Wednesday, January 18, 2012

OpenOperations "Visual Economy" HighSchool Challenge

Open Operations is issuing a Challenge to EVERY HIGH SCHOOL IN THE USA, heck, in the world, to develop and present simple system visualizations in two categories:

1) Visual model for how Personnel System Methods make an Adaptive Organization.

2) Visual models for how Credit, currency, criminology & policy Methods make a Scalable National Economy. (5 subsections)

For more details, see below.

Why this challenge, now?  In many domain areas, we have endless criticism of things that are wrong, and and many illogical things to correct.  Take CREDIT, CURRENCY, CRIMINOLOGY AND FISCAL/TAX POLICY in general.   Despite growing numbers of critics, gridlock abounds, and OUR COUNTRY IS BECOMING A LESS RATHER THAN A MORE PERFECT UNION.  Identifying what's wrong is no longer rate limiting.  Our biggest problem is in coordinating coherent responses to what are still very distributed perceptions.  Our group-awareness of context is lagging context change, and is never adequately close to being coherent.

What to do?  Target aggregate context awareness.  How?  Here's our idea.

I just had a long talk with Peter Groen of CosiTech about the evolution of domain-specific exaqmples of "campaign momentum."

Peter is an IT person focused on distributing enabling IT tools, starting with OpenSource Health IT. He's basically the co-father of the VA's ViSTA open-source healthcare system.

I tried to impress upon Peter that there's a developmental step - widely discussed in biology - that is prior to coherent demand for tools.  Peter grasped it, and agreed in principle.

In health, for example, the bulk of our population had, after decades of education, arrived at a coherent view of personal & public health as systems.

The elements of that context awareness?  Recognition of a system, with components like vitamins, trace minerals, organs, blood pressure, infectious agents, immune responses, draining swamps, clean water, epidemiology, etc, etc.   Few now argue about the details, and instead share a common view.

With that common view came coherent context awareness.  Subsequently, citizens & clinicians began recognizing and crating tools to fill holes where the context model demanded data.  Health IT tools became obviously demanded, as one obligatory part of SYSTEM INSTRUMENTATION, but only once group awareness of a system was established.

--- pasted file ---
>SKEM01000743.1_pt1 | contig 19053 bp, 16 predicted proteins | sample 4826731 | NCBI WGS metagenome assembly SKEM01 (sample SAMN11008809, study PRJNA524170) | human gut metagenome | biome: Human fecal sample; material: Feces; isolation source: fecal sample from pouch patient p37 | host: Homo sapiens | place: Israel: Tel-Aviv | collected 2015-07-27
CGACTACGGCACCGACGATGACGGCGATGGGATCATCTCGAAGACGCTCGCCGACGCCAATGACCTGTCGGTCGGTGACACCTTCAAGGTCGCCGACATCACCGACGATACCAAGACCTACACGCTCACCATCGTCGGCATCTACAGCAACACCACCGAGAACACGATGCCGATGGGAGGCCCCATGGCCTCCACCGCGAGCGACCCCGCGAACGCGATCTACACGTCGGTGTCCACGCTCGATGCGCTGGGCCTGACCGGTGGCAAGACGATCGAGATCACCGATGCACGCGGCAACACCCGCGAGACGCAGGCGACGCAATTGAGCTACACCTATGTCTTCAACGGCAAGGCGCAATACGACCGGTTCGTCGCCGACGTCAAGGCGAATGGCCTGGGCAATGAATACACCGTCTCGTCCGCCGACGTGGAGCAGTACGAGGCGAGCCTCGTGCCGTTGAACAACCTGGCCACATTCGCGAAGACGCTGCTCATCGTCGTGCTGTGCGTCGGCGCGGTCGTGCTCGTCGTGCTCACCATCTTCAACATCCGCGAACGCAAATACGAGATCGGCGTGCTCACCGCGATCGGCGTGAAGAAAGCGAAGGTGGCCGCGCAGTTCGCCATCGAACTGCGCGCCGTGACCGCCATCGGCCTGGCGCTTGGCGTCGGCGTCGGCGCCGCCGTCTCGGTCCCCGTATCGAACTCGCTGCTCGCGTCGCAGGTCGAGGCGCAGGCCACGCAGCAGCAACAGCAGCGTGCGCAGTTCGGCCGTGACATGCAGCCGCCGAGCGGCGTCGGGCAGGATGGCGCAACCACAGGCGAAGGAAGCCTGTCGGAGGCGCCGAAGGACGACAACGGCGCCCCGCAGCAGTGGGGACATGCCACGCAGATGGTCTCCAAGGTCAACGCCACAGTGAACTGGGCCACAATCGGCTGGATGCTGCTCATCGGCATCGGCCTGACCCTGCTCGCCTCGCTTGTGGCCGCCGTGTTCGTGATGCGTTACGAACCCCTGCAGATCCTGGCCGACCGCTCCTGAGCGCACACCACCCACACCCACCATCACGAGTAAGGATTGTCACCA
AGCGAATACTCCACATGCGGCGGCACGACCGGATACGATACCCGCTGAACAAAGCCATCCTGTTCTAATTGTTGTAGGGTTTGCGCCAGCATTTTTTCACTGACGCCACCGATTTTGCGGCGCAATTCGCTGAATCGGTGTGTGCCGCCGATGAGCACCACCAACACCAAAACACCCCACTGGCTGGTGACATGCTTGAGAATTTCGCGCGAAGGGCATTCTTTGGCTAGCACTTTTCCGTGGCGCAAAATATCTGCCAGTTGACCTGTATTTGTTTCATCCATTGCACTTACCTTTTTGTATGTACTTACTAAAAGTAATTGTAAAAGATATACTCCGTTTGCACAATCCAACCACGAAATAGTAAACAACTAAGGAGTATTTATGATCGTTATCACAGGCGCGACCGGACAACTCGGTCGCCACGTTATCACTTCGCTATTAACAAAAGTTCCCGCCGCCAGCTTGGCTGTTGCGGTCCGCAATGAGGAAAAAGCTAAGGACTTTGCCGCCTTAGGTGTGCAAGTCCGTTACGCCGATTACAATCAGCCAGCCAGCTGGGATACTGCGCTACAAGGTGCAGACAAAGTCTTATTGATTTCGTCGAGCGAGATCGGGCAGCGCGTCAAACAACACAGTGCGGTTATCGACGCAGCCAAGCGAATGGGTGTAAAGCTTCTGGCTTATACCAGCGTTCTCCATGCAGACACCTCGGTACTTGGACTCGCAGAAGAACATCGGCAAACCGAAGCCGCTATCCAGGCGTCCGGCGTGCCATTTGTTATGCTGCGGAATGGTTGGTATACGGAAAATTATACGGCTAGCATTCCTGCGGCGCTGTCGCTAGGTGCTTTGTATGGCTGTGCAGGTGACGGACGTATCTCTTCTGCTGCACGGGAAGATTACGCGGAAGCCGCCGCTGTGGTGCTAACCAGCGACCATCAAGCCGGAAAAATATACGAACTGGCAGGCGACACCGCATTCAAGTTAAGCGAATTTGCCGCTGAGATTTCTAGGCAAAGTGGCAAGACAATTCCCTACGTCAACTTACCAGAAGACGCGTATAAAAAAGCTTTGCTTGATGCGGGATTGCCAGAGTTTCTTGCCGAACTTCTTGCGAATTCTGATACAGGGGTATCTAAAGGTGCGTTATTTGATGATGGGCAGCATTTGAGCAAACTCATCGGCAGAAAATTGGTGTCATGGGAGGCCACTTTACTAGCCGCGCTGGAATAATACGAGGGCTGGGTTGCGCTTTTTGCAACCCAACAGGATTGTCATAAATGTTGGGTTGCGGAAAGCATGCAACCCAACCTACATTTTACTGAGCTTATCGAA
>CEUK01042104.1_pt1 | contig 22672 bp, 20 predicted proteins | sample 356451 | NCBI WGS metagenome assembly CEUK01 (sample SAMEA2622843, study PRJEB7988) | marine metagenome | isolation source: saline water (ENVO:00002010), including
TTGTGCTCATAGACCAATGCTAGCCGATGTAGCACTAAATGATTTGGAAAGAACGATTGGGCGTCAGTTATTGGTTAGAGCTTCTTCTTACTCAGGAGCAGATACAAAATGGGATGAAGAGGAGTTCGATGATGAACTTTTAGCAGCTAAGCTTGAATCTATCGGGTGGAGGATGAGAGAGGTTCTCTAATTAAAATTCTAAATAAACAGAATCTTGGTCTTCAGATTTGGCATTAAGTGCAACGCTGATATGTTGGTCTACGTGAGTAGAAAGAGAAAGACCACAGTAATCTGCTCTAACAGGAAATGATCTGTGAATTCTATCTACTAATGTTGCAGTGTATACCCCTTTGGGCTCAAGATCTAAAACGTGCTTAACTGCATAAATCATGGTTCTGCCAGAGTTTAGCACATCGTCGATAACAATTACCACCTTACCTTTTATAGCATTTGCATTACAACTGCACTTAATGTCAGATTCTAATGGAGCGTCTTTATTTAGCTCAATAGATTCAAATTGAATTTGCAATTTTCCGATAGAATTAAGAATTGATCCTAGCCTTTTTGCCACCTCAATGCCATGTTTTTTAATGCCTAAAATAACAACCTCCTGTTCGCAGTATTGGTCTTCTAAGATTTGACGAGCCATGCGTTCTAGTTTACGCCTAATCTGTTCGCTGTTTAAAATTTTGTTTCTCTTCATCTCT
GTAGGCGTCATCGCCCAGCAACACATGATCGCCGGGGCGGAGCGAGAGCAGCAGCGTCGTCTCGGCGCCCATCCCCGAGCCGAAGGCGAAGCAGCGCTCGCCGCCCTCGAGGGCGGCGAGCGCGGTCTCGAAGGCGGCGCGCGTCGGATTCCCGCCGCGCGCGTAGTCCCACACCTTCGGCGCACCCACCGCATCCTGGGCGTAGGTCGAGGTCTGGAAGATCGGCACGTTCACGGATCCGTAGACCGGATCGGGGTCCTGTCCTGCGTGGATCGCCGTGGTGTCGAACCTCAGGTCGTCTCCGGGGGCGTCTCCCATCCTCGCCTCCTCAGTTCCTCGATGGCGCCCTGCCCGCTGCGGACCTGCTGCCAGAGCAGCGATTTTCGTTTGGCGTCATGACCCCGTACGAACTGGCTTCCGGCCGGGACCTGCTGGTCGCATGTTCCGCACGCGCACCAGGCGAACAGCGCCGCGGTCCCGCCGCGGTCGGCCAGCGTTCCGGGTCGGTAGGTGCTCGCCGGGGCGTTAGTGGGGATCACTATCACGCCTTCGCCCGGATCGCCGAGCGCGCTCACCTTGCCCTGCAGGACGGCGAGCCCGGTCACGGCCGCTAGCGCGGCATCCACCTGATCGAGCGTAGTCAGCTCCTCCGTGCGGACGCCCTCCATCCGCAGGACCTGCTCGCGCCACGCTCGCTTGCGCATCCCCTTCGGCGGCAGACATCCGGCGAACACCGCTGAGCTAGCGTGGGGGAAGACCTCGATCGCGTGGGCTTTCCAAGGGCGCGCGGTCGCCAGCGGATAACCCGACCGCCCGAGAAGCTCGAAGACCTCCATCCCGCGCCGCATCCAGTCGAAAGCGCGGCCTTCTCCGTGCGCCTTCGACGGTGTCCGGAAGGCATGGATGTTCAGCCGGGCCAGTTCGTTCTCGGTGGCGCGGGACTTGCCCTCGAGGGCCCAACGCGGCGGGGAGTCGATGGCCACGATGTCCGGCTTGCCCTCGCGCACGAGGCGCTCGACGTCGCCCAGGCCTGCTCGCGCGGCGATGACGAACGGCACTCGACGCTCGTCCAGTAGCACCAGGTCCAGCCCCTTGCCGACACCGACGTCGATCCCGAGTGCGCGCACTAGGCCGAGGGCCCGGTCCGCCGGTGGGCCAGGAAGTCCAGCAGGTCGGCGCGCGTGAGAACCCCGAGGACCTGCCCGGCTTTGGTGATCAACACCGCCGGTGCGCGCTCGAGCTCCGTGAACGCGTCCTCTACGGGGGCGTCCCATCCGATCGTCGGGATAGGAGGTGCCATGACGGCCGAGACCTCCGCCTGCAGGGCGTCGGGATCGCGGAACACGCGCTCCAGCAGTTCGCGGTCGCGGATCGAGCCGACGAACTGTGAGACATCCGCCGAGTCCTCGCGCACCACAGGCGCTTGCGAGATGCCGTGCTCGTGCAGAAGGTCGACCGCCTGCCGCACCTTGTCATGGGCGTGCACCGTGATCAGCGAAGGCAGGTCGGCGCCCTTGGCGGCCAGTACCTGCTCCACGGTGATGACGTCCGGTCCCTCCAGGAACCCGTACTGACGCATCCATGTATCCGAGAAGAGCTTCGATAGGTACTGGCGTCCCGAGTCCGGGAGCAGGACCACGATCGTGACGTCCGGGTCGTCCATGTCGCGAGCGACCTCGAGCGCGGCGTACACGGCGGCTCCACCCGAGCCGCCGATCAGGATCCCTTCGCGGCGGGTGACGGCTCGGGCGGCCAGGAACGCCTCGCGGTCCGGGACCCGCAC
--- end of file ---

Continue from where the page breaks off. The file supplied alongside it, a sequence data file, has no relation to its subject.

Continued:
Similarly, specific types of navigation tools proliferated AFTER more people realized that the world was round and circled the sun, not before.  For personal/public health, the response was rapidly spreading demand for all the diagnostic-tracking tools we know today, from charting of diets/exercise/toxins/nutrition all the way up to shareable electronic health records & statistics from public databases.

In the case of other systems?  We're just beginning to build coherent public awareness.  Take:
  military personnel systems;
  currency systems;
  public policy systems ... .


Why? First, we're not teaching the prior need for coherent context awareness to students.  Second, we don't provide enough ways for youth to PRACTICE the overriding return-on-coordination that scales up to trump any & all heroic but unscalable local practices.  Why memorize data BEFORE knowing what it's for?  Most data is irrelevant, most of the time.   Data can be generated or retrieved upon demand.  Adaptation primarily involves creating & capturing new methods for determining what tiny fraction of data matters, when it finally matters.

This is a distributed problem where adults have all the relevant data, but where AMERICA DOES NOT KNOW WHAT AMERICA KNOWS.   Worse yet, we don't know how little we need to know!   When that occurs, it's up to youth to come up with their own, coherent group-awareness of group-context.

Since DATA IS MEANINGLESS WITHOUT CONTEXT, we must first build group context-awareness before trying to utilize all the data we've been producing like projectile vomit.